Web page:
6:06pm: Sportsline with Tony Caridi

City of Hurricane crew reflects on flood recovery work in Kentucky

HURRICANE, W.Va. — A team of employees from the city of Hurricane are back in West Virginia after spending a week helping folks in Letcher County, Kentucky begin the long road to recovery.

Ronnie Woodall lead Hurricane’s Mobile Infrastructure Response Unit into the city of Whitesburg, Kentucky back on August 1. The crew from Putnam County brought heavy equipment and specialized gear to work on water lines in the flood zone which he said stretched for miles.

“Roads washed out, trailers were gone Some bridges had mobile homes stuck on the bridge deck, where they had torn them in two so they could move them to the side to open the bridge up and get help to these communities,” said Goodall.

His crew arrived in Whitesburg only days after the flood water had receded. They were among the first outside help to arrive and found the community in a state of shock.

“We noticed there were no response teams. We never saw church groups or the National Guard. We didn’t see much at all, it was just the town’s people who didn’t really know how to grasp what had happened or where to begin with the cleanup,” Woodall explained.

His crew started with opening up a road using an excavator. They opened the road to reach a lift station which would begin the process to put water service back in place. They also brought with them a water buffalo to provide potable water to the area residents, the first one which was deployed to the area. People came from miles around on four-wheelers and side-by-sides to get water.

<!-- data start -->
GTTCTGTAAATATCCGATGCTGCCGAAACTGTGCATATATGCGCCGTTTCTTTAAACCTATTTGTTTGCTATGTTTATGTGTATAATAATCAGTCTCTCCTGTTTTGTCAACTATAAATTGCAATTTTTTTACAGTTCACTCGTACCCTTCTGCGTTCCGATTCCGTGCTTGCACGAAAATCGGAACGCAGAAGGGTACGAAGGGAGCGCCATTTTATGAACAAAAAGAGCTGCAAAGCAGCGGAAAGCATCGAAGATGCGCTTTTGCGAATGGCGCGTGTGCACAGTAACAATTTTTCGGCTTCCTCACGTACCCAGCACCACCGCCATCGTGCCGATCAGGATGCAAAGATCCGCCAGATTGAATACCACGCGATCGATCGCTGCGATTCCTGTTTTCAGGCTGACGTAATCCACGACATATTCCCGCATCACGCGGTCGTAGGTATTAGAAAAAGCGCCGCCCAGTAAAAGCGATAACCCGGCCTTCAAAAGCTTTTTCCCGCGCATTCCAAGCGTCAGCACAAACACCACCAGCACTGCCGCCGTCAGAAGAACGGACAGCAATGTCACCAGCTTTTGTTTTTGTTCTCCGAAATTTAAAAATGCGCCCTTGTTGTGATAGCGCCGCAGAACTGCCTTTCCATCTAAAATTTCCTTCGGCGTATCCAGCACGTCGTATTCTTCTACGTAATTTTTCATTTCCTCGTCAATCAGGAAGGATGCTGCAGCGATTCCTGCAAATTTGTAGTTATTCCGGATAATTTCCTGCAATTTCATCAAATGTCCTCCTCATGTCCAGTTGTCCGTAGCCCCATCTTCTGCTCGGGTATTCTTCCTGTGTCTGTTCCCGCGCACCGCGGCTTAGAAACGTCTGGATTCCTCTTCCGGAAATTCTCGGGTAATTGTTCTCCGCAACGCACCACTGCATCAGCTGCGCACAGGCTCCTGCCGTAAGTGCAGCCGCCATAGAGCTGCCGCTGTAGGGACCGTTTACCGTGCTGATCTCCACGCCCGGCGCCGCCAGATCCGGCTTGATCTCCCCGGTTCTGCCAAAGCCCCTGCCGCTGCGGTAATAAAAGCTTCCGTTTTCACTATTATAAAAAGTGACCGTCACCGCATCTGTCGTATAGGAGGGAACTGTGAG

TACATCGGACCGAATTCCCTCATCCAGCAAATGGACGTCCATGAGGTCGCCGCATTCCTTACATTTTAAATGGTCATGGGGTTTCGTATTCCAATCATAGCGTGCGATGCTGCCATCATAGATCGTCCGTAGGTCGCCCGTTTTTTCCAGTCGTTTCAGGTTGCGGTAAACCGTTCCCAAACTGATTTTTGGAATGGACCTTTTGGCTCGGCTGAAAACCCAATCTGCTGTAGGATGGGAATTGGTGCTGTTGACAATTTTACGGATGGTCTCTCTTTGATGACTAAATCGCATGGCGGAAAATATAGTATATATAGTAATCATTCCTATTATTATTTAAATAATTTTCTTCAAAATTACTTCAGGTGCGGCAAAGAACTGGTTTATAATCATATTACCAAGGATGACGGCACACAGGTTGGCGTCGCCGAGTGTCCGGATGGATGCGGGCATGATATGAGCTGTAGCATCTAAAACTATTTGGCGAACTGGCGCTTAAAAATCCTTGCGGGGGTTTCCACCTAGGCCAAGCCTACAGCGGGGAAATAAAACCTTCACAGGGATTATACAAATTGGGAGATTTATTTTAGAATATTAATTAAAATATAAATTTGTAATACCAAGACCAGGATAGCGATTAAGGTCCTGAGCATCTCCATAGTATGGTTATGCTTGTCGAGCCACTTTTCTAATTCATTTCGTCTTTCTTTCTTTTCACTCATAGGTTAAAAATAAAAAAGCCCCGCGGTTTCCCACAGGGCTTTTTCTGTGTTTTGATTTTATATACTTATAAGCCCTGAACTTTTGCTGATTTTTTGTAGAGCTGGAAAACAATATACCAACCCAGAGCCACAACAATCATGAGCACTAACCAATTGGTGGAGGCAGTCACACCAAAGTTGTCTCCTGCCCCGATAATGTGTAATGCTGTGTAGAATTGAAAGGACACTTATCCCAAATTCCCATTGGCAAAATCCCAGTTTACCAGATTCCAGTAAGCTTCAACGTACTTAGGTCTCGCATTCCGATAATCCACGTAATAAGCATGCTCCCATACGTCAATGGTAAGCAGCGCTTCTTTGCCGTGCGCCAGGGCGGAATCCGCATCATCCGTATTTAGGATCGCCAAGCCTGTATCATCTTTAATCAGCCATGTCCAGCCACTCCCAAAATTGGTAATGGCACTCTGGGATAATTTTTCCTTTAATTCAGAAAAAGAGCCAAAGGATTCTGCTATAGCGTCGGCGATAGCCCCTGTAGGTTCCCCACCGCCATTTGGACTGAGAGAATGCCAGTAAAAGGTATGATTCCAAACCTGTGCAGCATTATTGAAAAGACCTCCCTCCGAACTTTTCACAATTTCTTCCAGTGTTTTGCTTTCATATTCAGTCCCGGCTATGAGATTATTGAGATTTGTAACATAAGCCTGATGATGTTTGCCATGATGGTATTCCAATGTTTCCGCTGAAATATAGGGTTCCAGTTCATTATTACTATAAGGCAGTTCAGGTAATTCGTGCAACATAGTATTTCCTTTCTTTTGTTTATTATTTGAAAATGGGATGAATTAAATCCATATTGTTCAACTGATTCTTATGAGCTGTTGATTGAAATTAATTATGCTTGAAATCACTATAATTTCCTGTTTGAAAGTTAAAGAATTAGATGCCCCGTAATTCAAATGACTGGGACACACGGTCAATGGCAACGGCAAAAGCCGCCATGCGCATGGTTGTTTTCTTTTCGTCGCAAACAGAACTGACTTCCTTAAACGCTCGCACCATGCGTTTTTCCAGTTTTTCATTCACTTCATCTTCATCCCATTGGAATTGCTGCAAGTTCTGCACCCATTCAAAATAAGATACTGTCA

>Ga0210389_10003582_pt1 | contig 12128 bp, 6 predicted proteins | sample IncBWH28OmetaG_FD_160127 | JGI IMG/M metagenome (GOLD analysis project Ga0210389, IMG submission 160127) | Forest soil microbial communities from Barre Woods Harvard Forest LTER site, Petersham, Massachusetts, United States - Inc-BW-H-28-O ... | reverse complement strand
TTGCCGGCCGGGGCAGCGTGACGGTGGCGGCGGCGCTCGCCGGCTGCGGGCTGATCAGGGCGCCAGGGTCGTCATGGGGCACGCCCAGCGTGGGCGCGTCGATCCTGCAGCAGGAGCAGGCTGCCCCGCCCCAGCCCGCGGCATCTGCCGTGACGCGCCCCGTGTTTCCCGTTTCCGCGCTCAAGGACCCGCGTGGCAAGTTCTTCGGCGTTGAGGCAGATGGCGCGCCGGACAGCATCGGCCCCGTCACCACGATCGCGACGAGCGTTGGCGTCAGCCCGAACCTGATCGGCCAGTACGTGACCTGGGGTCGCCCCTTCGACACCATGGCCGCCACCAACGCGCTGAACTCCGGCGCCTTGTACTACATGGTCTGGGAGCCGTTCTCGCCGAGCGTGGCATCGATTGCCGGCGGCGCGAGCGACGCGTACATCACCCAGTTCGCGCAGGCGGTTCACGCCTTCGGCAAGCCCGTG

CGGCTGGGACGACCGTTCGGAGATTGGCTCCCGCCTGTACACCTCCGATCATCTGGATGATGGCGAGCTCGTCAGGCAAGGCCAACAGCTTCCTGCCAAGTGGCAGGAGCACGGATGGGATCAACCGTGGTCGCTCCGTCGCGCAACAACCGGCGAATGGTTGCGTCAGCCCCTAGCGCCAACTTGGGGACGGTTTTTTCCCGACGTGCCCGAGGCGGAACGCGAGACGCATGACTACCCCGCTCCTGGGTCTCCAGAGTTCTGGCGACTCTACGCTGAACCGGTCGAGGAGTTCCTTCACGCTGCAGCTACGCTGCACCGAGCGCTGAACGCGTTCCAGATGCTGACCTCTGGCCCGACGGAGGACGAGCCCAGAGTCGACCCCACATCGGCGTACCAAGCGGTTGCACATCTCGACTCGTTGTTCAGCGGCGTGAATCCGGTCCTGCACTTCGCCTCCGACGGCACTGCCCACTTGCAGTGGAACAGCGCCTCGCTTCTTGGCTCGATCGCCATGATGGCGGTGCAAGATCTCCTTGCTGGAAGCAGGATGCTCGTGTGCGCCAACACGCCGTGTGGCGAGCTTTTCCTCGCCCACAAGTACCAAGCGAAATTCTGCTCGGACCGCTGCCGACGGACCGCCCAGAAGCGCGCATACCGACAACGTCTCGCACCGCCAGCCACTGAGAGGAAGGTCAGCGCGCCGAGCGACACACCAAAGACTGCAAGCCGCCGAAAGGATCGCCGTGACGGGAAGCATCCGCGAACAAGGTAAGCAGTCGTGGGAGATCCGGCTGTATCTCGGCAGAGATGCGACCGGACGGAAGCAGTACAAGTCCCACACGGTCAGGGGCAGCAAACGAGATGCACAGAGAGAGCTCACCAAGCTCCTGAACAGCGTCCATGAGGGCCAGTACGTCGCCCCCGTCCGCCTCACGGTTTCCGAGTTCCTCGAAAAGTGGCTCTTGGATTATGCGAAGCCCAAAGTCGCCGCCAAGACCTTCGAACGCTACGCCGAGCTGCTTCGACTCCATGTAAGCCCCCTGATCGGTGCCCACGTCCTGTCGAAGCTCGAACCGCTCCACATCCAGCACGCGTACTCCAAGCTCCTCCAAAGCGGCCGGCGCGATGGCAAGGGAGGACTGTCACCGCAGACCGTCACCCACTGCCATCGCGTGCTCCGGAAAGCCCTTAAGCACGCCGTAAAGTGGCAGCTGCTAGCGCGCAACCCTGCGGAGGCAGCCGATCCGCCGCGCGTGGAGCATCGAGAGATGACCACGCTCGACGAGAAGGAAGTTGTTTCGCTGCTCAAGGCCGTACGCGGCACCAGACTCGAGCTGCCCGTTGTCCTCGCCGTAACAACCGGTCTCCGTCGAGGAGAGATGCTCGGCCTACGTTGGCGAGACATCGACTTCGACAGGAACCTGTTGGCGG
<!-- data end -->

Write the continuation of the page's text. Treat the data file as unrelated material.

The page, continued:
“Once we built that road, all of the emphasis went onto trying to get water back to these people,” he said.

After two days in Whitesburg, they went to the town of Neon, Kentucky and spent two days shutting off broken water service lines where homes once stood. A day later they were in an unincorporated community called Coalson.

“You couldn’t find meters to turn off the water because of all the debris. We didn’t have anybody there with us who knew where any of the meters were. I don’t see how you expect the workers to be out there helping us when their own homes were flooded and some had even lost family members,” he added.

Crews choked the lines and worked to dig out water meters and valves hidden under feet of mud and debris. Crew members said to them it didn’t seem like they had done much, certainly not the level of help they had hoped to provide, but they got the recovery started.  The next crews could build on their work.

During the time in the area, the crew slept in the Whitesburg City Council Chambers. The building had been flooded, but the meeting spot for the town council was on the second floor and became a barracks for the team.

“We didn’t get to do that much like in our mind we should have done, but what we did do really helped a lot and hopefully they are continuing to do that now,” he said.

Woodall and his crew responded to Richwood in the 2016 flood in West Virginia. He said by comparison, Kentucky was far worse than even the worst of the Richwood disaster six years ago.

“This is for miles. We would drive 50 miles and everything was devastated. There are like five big counties and there’s devastation everywhere you look. There’s no comparison,” he said.





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